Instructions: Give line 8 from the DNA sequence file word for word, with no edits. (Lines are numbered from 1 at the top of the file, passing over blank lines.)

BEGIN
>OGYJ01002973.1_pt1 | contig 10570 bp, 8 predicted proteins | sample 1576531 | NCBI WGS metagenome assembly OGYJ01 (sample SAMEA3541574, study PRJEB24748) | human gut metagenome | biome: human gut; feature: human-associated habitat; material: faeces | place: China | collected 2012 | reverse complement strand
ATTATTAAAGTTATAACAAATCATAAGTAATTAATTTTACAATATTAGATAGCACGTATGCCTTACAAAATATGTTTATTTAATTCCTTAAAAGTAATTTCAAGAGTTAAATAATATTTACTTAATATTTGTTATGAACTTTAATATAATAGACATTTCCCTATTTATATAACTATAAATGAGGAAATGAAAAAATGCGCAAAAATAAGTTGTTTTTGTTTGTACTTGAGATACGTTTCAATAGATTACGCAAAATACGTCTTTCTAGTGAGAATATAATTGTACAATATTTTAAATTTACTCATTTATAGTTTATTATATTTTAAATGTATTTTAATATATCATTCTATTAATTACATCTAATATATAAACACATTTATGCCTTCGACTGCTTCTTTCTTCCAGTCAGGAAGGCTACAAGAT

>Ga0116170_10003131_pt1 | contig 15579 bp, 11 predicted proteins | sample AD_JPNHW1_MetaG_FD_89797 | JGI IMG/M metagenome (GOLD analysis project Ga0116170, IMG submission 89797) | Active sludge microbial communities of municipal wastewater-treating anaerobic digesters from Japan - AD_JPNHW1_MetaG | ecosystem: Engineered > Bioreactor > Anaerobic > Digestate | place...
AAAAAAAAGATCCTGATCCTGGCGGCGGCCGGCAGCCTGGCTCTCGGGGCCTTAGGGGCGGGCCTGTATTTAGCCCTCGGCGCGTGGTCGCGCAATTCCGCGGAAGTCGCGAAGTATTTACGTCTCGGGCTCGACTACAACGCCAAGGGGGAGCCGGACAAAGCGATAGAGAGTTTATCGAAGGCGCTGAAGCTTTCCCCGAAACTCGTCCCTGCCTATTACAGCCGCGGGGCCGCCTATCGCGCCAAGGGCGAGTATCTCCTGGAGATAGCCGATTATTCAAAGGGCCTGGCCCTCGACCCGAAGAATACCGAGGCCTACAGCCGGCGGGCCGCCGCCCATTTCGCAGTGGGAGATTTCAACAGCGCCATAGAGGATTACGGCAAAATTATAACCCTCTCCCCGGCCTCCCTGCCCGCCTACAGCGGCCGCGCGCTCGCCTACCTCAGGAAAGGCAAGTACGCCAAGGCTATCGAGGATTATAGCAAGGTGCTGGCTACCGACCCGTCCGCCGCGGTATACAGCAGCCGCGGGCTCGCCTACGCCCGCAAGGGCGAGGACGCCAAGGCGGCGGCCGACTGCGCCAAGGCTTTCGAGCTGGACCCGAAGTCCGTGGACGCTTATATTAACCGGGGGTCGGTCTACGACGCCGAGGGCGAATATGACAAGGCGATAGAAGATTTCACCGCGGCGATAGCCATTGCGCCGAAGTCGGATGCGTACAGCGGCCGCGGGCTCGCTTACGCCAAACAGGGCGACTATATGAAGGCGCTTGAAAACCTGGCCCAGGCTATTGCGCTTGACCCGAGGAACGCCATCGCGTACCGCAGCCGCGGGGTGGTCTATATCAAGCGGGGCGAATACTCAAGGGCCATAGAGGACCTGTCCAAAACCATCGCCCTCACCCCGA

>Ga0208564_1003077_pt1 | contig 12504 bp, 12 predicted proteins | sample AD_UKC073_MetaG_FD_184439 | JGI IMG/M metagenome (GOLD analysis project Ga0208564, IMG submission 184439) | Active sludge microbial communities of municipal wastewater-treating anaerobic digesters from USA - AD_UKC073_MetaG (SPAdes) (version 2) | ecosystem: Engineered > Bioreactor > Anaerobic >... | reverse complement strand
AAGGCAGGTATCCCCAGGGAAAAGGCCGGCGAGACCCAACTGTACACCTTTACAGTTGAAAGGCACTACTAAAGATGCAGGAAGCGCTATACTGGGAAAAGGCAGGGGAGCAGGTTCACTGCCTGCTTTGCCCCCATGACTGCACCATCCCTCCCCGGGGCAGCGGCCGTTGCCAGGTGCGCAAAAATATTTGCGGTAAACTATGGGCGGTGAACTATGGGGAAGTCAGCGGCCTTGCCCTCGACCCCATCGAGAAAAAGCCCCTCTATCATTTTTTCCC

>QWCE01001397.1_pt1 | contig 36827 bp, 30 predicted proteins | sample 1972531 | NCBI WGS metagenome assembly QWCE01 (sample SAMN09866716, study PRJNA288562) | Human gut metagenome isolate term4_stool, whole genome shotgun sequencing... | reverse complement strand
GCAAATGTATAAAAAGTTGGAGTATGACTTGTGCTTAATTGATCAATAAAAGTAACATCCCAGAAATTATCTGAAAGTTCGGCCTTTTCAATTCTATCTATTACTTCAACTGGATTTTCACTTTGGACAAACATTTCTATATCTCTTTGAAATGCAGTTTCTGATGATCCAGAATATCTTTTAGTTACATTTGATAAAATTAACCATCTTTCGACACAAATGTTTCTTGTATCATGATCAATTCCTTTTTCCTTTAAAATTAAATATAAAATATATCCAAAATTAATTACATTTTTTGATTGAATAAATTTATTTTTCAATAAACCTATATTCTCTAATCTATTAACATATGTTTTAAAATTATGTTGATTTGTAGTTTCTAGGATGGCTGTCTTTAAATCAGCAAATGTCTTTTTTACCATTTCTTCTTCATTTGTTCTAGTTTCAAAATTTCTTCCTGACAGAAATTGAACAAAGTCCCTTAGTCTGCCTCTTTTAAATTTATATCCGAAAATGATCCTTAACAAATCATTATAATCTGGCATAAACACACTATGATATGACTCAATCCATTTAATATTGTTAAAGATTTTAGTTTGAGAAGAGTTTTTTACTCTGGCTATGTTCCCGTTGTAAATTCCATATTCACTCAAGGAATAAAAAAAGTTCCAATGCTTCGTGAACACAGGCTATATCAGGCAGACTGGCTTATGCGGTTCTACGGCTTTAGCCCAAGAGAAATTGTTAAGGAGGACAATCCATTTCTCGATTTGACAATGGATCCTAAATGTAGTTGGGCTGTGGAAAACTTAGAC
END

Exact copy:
GCAAATGTATAAAAAGTTGGAGTATGACTTGTGCTTAATTGATCAATAAAAGTAACATCCCAGAAATTATCTGAAAGTTCGGCCTTTTCAATTCTATCTATTACTTCAACTGGATTTTCACTTTGGACAAACATTTCTATATCTCTTTGAAATGCAGTTTCTGATGATCCAGAATATCTTTTAGTTACATTTGATAAAATTAACCATCTTTCGACACAAATGTTTCTTGTATCATGATCAATTCCTTTTTCCTTTAAAATTAAATATAAAATATATCCAAAATTAATTACATTTTTTGATTGAATAAATTTATTTTTCAATAAACCTATATTCTCTAATCTATTAACATATGTTTTAAAATTATGTTGATTTGTAGTTTCTAGGATGGCTGTCTTTAAATCAGCAAATGTCTTTTTTACCATTTCTTCTTCATTTGTTCTAGTTTCAAAATTTCTTCCTGACAGAAATTGAACAAAGTCCCTTAGTCTGCCTCTTTTAAATTTATATCCGAAAATGATCCTTAACAAATCATTATAATCTGGCATAAACACACTATGATATGACTCAATCCATTTAATATTGTTAAAGATTTTAGTTTGAGAAGAGTTTTTTACTCTGGCTATGTTCCCGTTGTAAATTCCATATTCACTCAAGGAATAAAAAAAGTTCCAATGCTTCGTGAACACAGGCTATATCAGGCAGACTGGCTTATGCGGTTCTACGGCTTTAGCCCAAGAGAAATTGTTAAGGAGGACAATCCATTTCTCGATTTGACAATGGATCCTAAATGTAGTTGGGCTGTGGAAAACTTAGAC